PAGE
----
The apparent recovery of sea ice in the Arctic is also being used to cast doubt on the reality of climate change. After reaching record low extents in September 2007, the ice area has 'recovered', apparently providing proof of the 'hoax'. Time series plots (at left) of Arctic sea ice anomaly from Cryosphere Today, show this to indeed be the case. The ice has recovered all the way to the areas (also anomalously low) seen in 2005. Wow! The ice came back during the long polar night. Before we start making grand pronouncements about the non-validity of climate change, can we at least wait and see what happens this year (and preferably a few more after that...)? The long polar summer has just begun. Ice extent won't reach a minimum again until September. It's also true that Antarctic sea ice has been anomalously high. But there is no reason to expect a symmetric response between the hemispheres. Paleo-climate studies indicate that quite clearly.

Make no mistake, humans are affecting the climate system. The link between increasing CO2 concentrations (35% and rising!) and enhanced greenhouse warming is undeniable. It is foolhardy to do so, and this is tantamount to what climate change deniers are doing. Exactly what the effects are going to be remains uncertain, but the early indications (as detailed here on planet doom?) are not positive. Acting now to prevent the (likely) worse effects to come is crucial; when The Cataclysm occurs, it may well be too late. The source of our environmental problems is our lifestyle and the society we have created. We have reached the limits to growth; the neoliberal philosophy is bankrupt. It's time to pay the piper. Techno-solutions will ease the way, but ultimately a lifestyle change will be required to create a lasting solution.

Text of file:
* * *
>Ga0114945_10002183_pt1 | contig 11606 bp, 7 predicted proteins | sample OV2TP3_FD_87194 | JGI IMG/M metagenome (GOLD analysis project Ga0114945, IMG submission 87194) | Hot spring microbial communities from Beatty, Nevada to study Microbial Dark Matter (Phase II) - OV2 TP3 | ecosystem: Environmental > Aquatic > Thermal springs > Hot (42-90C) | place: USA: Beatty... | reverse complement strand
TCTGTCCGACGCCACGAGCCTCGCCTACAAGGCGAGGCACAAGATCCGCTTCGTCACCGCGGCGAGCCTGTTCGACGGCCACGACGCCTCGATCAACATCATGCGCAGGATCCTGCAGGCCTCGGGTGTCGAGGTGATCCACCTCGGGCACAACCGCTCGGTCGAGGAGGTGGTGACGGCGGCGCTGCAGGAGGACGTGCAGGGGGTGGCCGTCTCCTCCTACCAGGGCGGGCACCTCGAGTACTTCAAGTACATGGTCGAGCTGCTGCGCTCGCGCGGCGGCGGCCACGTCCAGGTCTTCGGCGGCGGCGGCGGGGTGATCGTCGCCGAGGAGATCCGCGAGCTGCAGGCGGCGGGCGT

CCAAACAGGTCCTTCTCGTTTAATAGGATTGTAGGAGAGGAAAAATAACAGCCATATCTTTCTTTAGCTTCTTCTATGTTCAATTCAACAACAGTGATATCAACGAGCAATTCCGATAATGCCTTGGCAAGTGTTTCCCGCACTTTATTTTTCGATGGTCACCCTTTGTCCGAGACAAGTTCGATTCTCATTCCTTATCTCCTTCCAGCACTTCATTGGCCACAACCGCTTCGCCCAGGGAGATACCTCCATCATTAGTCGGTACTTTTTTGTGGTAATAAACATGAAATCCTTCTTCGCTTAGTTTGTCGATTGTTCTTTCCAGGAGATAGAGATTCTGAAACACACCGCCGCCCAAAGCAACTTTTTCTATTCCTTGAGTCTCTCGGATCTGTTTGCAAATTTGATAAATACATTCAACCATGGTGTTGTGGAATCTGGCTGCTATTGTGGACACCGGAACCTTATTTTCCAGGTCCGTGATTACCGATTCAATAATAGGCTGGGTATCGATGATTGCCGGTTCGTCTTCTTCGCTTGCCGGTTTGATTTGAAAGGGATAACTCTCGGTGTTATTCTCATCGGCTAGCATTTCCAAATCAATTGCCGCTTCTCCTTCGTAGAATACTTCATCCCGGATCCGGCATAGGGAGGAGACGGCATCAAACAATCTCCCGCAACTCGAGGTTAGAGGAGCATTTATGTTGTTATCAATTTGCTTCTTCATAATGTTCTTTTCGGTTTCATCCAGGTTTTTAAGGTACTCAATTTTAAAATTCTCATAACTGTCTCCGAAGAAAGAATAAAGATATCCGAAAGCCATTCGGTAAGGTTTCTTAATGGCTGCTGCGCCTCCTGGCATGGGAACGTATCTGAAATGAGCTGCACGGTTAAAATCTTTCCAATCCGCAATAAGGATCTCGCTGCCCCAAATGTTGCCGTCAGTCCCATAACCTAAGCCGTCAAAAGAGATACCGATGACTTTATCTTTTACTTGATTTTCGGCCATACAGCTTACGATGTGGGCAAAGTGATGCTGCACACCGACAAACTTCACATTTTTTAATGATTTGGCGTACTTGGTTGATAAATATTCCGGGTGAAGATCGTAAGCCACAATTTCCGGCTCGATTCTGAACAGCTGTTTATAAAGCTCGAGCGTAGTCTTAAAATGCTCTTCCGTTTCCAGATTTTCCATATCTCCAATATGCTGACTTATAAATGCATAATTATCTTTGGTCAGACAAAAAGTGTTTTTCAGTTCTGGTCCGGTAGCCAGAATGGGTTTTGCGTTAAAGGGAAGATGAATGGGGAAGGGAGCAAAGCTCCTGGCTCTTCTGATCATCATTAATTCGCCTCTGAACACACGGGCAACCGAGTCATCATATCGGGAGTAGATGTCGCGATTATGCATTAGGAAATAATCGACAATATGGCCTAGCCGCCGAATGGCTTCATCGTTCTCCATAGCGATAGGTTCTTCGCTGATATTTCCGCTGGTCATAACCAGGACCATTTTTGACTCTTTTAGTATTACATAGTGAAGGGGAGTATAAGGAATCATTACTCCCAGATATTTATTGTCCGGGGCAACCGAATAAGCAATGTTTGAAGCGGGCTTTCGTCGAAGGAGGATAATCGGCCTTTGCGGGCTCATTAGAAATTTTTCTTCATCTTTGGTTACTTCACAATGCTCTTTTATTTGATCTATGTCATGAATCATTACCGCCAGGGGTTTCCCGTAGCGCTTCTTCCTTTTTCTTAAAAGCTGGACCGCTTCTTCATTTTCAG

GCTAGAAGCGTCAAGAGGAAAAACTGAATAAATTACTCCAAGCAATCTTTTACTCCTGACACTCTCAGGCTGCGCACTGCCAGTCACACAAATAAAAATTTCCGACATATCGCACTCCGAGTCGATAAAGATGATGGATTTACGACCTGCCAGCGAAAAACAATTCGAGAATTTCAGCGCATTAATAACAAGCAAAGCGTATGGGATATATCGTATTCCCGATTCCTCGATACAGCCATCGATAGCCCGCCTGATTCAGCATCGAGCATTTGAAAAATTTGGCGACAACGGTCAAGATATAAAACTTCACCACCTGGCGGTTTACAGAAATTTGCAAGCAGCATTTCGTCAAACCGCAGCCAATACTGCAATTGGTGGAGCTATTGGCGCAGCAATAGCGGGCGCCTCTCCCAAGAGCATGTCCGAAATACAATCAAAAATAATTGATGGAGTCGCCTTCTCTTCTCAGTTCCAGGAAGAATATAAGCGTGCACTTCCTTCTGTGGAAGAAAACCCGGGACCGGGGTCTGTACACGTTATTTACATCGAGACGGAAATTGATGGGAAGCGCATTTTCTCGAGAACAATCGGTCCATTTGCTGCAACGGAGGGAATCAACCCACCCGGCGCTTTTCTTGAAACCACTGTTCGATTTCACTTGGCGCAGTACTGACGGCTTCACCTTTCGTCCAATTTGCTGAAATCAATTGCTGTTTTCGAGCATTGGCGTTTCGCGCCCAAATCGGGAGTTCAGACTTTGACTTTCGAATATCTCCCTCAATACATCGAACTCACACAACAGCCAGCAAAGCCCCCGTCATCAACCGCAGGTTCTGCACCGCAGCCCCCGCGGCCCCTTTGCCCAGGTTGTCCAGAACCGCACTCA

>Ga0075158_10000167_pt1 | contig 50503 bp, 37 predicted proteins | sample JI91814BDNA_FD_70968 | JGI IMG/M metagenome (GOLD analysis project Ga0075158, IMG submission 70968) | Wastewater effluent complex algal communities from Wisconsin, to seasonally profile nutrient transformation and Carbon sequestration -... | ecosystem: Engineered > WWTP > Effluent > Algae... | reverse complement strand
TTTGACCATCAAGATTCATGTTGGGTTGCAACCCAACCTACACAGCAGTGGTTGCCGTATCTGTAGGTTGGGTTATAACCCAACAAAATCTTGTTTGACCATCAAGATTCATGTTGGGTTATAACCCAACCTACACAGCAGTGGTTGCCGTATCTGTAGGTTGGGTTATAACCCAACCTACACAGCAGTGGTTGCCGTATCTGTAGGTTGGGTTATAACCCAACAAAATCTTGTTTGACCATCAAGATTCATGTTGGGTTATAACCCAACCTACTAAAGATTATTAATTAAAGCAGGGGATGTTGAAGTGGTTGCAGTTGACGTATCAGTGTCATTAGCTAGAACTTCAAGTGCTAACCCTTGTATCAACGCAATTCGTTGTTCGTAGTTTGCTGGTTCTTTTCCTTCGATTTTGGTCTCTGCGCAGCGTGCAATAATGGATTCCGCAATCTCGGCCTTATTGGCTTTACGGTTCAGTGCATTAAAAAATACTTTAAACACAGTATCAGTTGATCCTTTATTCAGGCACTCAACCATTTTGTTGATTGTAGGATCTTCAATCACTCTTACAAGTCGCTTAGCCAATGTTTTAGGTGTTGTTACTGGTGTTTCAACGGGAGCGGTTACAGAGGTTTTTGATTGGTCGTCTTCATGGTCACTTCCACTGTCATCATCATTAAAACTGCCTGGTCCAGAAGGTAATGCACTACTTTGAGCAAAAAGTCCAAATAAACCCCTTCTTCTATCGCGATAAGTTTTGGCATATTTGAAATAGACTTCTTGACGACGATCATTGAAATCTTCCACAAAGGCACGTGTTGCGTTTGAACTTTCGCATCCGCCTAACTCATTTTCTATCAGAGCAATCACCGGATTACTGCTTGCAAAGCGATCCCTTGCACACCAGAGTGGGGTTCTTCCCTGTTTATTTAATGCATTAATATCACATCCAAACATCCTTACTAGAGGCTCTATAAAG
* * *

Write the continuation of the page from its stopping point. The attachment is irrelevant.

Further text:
Images: NASA GISTEMP and Cryosphere Today, links above

03 April 2008

On raising environmental awareness

The defining issue of the early-21st century is the environment. Widespread awareness of humanity's climate and environmental issues is growing. The global adoption of Earth Hour this past Saturday is symbolic of the dawning realization that our lifestyle is increasingly damaging the planet. People are gradually developing some mindfulness towards the issues and demonstrating a willingness to sacrifice, even in a small way, to solve the problems.

For all the good of Earth Hour, though, much remains to be done. The event was only a symbol. “Turning off lights for 60 minutes isn't going to stop the Antarctic ice sheets melting, stop thousands of Pacific Islanders losing their homes from rising sea levels or stop the Earth's temperature rising one jot.” Many didn't participate. In general, the paramount importance of climate change and other environmental issues remains understated and unappreciated in broader society. This is not accidental.